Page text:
This is where gauging the market’s opinion via momentum becomes a bit nuanced. As a momentum investor, it is important to realize that the crowd is not always wise as Surowiecki points out. Just as crowds fail within the context of a financial bubble so too do they fail in market crashes. As with a bubble, in market crashes, independent decision making—one of the four criteria required for a wise crowd—goes out the window. Investors sell not because they are expressing an opinion on a particular stock or the market in general, but simply because others are selling, and the market as a whole is declining. One investor sells because another investor sells, and then more investors sell as a result of that selling. The result is a cascade of selling that causes the market to fall precipitously. In short, investors react to what other investors are doing, and independent decision making is lost. The crowd is no longer wise.

In 20-plus years of momentum investing, we have learned two tools for dealing with the unwise crowd that the market can occasionally become. The first is to smooth out the volatility in the market by looking at momentum over various periods. While we track very short-term momentum in terms of days and weeks, we are most concerned with momentum over monthly periods up to as much as a year. We include the one-year momentum figure in our analysis because it helps to filter out some of the noise that affects market action in shorter-term periods, which ultimately helps us to identify and stay with trends with “legs”— the ones that can last multiple years at a time. Without a tool for smoothing out day-to-day volatility, 500-point down days or short-term corrections can take us out of these long-term trends prematurely.

The second tool is to overlay a valuation analysis on top of the momentum strategy. By looking at the valuation of the market and specific sectors or countries, we can gauge whether that particular area of the market has become overbought or oversold. Consider these two historical examples as illustrations:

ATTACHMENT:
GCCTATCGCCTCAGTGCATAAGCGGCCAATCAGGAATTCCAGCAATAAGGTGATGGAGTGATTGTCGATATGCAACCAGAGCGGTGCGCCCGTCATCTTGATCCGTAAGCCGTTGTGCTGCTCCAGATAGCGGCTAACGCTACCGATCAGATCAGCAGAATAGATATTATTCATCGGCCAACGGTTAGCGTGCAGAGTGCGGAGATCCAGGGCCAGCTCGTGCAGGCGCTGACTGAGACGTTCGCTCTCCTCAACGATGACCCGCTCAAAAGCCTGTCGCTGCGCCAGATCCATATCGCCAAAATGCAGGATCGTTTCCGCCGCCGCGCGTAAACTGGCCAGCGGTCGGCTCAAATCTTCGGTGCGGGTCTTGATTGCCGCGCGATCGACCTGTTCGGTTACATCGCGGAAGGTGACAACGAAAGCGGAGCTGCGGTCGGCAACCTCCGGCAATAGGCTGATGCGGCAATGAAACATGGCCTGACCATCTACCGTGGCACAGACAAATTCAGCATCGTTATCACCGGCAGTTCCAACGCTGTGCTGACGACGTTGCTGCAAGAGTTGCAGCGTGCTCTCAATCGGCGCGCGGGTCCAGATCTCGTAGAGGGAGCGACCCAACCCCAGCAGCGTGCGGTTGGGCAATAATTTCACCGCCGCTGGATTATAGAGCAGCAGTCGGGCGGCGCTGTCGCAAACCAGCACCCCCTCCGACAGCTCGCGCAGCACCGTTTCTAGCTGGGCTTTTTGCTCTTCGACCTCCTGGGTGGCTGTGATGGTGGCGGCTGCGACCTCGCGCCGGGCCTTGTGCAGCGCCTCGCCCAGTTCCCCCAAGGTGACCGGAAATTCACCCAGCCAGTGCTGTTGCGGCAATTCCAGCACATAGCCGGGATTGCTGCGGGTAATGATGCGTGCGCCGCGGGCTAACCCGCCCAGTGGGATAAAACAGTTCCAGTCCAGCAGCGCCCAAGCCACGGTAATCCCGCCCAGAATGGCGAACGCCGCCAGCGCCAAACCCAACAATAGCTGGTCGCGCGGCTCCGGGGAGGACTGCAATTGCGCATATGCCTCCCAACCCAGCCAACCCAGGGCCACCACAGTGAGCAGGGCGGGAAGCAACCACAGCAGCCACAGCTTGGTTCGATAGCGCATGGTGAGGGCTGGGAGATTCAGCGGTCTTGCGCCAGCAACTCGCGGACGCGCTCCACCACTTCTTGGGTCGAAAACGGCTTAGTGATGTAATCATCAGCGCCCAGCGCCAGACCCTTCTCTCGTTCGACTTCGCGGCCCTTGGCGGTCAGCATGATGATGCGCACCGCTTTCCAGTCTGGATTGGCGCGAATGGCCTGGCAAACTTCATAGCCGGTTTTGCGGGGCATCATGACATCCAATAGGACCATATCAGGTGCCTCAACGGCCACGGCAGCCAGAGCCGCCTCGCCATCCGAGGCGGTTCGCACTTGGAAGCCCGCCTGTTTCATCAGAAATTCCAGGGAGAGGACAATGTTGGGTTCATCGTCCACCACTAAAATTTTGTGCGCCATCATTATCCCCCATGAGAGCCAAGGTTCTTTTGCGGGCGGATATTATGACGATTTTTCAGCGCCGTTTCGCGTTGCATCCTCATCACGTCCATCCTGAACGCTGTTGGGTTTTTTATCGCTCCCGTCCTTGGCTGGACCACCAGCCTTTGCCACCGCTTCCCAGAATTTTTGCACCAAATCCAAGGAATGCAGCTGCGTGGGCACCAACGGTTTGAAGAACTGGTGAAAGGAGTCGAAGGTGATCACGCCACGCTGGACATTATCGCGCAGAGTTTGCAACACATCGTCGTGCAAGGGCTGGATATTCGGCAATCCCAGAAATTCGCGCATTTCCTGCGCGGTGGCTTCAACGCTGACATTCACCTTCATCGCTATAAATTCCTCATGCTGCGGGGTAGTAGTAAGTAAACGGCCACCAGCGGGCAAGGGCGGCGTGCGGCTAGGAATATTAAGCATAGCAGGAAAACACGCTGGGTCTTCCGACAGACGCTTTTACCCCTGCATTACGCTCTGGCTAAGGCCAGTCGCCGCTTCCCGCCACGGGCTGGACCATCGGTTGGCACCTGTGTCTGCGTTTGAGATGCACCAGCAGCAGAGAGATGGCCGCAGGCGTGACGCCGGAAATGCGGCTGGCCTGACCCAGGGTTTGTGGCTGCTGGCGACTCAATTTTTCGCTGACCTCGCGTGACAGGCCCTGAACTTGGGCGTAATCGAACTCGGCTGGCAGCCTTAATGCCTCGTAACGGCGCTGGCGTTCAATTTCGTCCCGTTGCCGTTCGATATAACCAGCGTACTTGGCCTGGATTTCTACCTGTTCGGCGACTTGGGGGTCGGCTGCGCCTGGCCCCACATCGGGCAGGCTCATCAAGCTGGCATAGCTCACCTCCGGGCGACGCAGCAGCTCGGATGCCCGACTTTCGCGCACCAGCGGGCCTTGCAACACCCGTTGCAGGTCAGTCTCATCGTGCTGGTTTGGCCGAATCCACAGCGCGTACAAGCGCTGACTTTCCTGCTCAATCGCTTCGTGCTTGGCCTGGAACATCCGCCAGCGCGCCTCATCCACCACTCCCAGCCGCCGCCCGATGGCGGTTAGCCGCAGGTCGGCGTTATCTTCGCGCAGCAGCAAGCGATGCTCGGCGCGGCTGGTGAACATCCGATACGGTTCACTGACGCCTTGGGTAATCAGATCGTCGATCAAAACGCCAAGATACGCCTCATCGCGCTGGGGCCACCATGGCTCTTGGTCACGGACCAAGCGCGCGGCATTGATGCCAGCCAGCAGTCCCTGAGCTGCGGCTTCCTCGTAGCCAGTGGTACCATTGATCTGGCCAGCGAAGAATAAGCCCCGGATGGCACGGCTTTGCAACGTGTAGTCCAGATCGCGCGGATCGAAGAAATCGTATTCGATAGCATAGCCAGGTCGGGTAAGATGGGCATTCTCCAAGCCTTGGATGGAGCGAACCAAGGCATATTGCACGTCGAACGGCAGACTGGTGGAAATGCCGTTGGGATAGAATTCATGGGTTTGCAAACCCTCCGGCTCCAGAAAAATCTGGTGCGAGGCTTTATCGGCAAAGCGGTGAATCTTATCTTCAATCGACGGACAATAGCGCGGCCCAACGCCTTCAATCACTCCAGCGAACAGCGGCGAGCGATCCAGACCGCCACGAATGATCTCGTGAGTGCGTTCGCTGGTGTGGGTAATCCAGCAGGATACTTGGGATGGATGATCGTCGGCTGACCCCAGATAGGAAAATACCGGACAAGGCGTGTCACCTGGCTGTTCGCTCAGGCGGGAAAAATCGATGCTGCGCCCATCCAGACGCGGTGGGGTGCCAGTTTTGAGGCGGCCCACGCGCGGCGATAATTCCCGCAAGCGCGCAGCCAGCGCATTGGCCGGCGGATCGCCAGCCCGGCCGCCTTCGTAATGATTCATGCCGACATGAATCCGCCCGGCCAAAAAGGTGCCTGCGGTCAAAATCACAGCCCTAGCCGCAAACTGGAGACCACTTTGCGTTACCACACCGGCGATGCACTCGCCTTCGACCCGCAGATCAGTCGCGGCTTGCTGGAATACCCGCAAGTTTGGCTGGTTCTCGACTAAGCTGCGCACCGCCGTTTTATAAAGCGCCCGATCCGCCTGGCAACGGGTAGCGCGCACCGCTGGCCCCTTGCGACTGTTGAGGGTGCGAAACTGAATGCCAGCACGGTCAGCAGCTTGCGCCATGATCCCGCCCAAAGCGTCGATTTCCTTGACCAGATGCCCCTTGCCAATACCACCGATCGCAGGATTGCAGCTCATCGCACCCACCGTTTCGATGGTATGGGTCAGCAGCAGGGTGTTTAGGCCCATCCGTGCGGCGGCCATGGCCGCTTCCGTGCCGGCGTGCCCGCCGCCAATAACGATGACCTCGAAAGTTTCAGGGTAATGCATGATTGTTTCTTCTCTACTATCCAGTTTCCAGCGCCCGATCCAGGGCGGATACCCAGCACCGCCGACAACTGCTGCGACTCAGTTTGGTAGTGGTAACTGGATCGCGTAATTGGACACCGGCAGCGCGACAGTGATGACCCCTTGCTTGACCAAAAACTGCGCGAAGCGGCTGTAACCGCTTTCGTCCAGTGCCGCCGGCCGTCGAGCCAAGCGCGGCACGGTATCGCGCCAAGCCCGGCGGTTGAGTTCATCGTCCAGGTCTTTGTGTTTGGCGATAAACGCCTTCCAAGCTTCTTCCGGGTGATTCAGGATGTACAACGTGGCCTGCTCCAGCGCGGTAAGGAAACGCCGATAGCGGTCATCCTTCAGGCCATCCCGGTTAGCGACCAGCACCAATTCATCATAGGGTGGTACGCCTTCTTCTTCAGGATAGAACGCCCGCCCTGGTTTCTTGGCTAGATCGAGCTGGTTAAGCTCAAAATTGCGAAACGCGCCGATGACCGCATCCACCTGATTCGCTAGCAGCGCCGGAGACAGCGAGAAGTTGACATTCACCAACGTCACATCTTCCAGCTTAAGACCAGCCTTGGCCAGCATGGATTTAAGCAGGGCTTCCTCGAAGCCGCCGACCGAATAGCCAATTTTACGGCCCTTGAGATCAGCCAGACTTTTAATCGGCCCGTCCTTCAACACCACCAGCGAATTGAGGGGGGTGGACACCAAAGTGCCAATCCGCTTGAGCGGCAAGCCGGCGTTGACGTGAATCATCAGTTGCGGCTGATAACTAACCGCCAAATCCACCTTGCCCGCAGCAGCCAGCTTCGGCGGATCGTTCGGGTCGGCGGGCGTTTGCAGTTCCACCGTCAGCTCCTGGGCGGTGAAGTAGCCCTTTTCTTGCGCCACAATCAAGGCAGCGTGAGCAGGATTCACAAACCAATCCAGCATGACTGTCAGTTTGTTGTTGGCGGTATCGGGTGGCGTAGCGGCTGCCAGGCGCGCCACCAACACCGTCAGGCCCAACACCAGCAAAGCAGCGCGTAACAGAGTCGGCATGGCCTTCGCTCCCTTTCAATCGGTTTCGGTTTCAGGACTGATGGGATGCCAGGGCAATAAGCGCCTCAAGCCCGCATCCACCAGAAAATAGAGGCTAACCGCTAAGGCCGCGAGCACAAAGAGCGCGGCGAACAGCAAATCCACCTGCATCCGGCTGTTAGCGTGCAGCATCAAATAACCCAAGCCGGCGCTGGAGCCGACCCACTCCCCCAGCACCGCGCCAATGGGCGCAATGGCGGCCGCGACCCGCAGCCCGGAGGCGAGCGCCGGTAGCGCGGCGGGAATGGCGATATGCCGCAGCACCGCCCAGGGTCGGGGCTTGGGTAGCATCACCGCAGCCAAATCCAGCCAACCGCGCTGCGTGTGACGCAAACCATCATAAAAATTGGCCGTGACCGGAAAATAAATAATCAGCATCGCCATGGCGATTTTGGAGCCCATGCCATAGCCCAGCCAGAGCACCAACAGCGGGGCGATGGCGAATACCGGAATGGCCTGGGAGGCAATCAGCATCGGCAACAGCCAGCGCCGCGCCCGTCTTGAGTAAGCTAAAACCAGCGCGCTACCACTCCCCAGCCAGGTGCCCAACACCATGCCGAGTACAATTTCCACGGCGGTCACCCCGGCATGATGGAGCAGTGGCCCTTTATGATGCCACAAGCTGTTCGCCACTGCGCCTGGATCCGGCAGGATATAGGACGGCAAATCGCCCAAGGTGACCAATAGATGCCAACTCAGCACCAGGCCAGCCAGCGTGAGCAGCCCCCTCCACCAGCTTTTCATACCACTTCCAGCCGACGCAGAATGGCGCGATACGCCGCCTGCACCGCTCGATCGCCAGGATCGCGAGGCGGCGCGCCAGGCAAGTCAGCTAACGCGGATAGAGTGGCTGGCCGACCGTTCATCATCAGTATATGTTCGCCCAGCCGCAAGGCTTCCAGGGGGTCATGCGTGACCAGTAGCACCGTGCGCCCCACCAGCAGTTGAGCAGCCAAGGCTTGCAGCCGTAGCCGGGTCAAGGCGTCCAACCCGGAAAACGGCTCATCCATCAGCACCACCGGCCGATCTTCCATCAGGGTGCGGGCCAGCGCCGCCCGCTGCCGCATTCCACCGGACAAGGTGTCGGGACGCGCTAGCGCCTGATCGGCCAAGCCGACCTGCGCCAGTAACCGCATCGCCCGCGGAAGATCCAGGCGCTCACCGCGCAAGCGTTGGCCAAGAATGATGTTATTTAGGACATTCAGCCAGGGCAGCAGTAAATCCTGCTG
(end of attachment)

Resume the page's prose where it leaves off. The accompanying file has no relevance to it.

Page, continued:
In late 1999 and early 2000, it was apparent that technology stocks had become significantly overvalued. If we had listened to the momentum of the market, we would have been fully invested in highly speculative internet stocks that were ripe for a crash. Instead, because we saw that valuations for tech stocks were historically high, we understood that we were likely in a bubble and that the market’s opinion was unsound and would likely lead us astray. As a result, we sold out of tech stocks at the first sign of a reversal in momentum, which occurred in late 2000 and prior to the worst of their decline.

In March 2009 at the bottom of the last bear market, of the 923 funds we tracked at the time, every fund but two possessed negative momentum given the six-month-long crash that began when Lehman Brothers failed in the previous September. Of the two funds with positive momentum, one invested in gold and silver futures and the other was a long-short fund that hedged. Every long-only equity fund had very negative momentum, yet we stuck with equity funds because our valuation analysis showed that stocks were as cheap as they had been in nearly 30 years. The market was in a free fall, and investors were selling without concern to fundamentals. They were simply selling because everyone else was, so the crowd during that time was not wise. As a result, we overruled momentum with valuation and began to enjoy the recovery in equities that began shortly thereafter.

Momentum is a powerful tool because it harnesses the wisdom inherent in the aggregate opinion of investors. Like anything else in the financial markets, the market’s opinion is not always correct, but in our experience, it proves itself as accurate more often than not (and certainly more often than my brother-in-law). Whether or not you choose to adopt a momentum strategy to allow you to gauge the market’s opinion is up to you. The only thing we ask is that you turn off CNBC so that the crowd we listen to remains as wise as possible.